1. We do not want your corporately-backed Common Core. We don't like it. We don't like it as parents and we certainly don't like it as educators. Common Core has not been properly field tested and we do not want our children used as guinea pigs for one of Bill Gates' newest whims.
2. We do not want inBloom or any 3rd party vendor to have access to our children's once private and confidential information. We know it's now legal because those in power literally changed federal law in 2011 just so they can do what they are currently doing. We demand and immediate cease and desist on this wide-spread data collection and specifically, the now mandated "Data Dashboard".
3. We demand an end to high stakes testing. It isn't NYSUT that wants to curtail tying student scores to teachers' ratings of effectiveness; it is us, the parents. We know that the ratings are meaningless and it is unfair to the students and to the teachers.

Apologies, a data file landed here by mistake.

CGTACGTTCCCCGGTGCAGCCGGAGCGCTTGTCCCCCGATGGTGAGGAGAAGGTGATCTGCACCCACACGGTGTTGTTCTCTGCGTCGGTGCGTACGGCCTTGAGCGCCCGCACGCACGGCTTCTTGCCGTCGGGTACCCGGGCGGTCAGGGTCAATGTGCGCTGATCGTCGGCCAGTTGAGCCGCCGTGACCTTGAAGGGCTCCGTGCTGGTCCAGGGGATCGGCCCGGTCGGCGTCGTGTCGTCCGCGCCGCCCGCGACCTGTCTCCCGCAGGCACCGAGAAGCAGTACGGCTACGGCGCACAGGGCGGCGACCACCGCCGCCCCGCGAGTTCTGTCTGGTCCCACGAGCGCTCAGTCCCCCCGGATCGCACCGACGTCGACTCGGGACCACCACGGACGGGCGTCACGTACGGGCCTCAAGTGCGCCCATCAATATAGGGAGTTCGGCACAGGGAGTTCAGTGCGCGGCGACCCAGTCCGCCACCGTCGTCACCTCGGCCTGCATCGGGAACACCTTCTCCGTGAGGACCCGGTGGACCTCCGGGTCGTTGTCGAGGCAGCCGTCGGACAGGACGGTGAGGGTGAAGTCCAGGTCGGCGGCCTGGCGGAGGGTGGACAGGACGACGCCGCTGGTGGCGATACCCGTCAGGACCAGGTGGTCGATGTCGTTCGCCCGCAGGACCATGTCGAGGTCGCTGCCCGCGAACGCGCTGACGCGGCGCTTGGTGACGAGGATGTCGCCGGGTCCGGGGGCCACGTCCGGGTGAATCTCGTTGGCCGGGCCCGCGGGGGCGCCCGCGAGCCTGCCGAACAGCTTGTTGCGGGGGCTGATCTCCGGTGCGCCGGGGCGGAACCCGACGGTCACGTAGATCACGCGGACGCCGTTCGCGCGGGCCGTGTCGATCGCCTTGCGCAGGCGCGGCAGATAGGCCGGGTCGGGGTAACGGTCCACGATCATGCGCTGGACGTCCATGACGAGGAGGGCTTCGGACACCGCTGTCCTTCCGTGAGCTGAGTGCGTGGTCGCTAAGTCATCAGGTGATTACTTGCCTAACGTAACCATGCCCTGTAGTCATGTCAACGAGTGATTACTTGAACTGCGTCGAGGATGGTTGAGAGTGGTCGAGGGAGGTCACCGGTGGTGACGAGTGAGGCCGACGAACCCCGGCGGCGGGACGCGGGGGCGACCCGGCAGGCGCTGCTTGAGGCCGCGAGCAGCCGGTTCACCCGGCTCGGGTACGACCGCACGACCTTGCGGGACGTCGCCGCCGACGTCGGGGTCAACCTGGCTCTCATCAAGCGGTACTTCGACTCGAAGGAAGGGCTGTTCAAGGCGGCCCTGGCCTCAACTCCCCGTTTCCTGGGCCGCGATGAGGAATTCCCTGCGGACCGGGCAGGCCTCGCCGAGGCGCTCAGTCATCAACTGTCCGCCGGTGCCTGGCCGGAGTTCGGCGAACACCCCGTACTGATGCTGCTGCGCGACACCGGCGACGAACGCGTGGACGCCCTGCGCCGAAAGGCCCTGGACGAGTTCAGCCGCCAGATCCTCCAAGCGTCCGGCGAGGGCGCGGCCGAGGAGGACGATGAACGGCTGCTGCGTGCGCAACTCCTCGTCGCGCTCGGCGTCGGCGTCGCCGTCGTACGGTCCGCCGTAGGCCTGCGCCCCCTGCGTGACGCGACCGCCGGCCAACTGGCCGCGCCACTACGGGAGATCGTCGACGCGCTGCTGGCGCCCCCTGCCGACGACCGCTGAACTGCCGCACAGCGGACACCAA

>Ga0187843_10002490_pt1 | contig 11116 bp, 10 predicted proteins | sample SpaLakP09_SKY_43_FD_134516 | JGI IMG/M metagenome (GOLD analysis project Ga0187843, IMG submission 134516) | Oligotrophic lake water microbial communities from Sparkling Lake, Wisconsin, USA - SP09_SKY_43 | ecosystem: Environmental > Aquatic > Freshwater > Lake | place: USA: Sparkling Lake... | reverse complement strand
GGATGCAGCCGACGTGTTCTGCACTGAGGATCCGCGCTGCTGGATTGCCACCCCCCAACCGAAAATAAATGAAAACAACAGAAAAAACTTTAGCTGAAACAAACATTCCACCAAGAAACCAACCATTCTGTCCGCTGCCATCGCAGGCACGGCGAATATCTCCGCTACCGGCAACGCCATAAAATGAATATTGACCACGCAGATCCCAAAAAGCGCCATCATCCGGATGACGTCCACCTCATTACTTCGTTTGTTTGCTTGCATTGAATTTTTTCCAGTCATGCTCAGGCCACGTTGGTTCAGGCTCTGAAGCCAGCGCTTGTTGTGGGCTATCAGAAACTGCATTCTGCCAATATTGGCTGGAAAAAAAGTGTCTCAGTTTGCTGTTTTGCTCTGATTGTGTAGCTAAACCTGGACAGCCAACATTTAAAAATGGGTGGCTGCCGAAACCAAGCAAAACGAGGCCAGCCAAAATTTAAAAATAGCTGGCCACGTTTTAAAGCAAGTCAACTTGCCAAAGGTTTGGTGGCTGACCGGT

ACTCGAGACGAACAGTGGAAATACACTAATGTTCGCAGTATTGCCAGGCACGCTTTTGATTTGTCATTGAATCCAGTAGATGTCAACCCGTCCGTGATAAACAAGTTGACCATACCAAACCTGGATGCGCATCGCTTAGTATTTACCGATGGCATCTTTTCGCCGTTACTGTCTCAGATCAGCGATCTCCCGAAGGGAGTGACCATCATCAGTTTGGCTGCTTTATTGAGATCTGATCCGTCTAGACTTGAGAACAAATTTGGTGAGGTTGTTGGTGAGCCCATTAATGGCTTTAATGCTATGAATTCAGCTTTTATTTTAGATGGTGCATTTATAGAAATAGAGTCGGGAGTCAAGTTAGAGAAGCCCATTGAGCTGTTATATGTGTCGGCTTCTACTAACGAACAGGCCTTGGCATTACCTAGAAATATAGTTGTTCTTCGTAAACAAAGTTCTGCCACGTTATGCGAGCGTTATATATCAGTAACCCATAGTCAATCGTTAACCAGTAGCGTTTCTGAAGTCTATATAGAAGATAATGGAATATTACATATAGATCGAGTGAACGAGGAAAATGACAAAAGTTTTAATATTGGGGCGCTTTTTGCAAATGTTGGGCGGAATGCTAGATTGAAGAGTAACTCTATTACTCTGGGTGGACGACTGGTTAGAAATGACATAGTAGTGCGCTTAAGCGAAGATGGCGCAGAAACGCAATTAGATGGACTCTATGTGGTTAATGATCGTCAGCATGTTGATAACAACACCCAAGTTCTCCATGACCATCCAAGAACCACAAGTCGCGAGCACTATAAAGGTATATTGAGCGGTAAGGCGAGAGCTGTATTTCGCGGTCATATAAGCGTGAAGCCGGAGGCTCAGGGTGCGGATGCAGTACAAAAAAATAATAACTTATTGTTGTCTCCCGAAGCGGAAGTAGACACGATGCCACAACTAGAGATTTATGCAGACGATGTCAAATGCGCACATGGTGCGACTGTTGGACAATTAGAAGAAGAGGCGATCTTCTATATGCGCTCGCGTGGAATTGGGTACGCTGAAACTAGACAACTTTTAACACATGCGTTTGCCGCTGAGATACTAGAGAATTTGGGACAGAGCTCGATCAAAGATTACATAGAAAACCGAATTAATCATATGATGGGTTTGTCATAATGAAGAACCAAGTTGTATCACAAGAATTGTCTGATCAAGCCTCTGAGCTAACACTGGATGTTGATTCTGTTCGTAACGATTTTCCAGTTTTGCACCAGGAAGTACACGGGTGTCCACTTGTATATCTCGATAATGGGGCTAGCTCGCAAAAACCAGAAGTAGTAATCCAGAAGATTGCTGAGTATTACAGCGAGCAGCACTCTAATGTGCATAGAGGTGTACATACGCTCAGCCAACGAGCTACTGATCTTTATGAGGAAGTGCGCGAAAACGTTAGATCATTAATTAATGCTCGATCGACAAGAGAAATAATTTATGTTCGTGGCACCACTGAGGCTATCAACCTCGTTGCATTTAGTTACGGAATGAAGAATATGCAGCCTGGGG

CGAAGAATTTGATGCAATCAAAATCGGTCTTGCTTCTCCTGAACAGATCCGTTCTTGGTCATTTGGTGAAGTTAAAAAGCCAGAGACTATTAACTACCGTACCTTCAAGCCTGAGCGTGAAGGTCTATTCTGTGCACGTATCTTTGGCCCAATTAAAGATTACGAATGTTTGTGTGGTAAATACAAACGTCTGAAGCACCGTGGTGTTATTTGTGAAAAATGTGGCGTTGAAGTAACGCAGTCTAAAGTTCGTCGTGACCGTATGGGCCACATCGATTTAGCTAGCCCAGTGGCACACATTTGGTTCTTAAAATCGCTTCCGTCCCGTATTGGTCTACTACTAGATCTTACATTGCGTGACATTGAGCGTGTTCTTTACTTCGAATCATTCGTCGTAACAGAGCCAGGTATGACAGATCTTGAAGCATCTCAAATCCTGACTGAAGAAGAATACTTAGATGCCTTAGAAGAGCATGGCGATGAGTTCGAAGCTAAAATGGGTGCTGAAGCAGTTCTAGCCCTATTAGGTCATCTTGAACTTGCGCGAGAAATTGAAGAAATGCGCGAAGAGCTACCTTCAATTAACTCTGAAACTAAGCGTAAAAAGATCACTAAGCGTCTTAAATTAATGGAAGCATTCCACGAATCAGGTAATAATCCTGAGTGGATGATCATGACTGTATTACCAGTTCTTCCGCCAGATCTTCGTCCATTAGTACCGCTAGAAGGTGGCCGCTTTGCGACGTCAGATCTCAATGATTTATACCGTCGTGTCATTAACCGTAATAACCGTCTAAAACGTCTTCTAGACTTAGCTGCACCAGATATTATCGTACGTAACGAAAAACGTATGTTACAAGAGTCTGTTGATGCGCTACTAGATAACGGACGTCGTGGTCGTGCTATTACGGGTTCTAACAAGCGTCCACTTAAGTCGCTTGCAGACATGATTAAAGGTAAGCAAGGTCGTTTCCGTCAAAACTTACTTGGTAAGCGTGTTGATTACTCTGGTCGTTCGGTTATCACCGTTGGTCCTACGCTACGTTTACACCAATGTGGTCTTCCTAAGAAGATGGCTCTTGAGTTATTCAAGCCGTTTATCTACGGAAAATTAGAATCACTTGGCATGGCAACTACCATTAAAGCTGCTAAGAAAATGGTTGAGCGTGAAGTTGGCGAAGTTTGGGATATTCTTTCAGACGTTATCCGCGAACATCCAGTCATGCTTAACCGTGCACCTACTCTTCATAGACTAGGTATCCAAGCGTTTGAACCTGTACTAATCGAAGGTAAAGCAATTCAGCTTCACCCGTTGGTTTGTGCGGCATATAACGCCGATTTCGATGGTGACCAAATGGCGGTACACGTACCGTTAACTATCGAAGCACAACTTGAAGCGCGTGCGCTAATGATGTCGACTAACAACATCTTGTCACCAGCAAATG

Now for my question: We know that the NYS Education Department used SAT scores of 560 in reading, 540 in writing, and 530 in mathematics, as the college readiness benchmarks to help set the "passing" cut scores on the 3-8 NYS Tests. These NYSED scores, totaling 1630, are FAR higher than the College Board's own "college readiness" proficiency cut scores for students as young as 9 years of age. Why did you anchor the cut scores to 1630 on the SATs instead of the College Board's 1550? And I have NYSED's benchmark study here for your reference.
Thank you."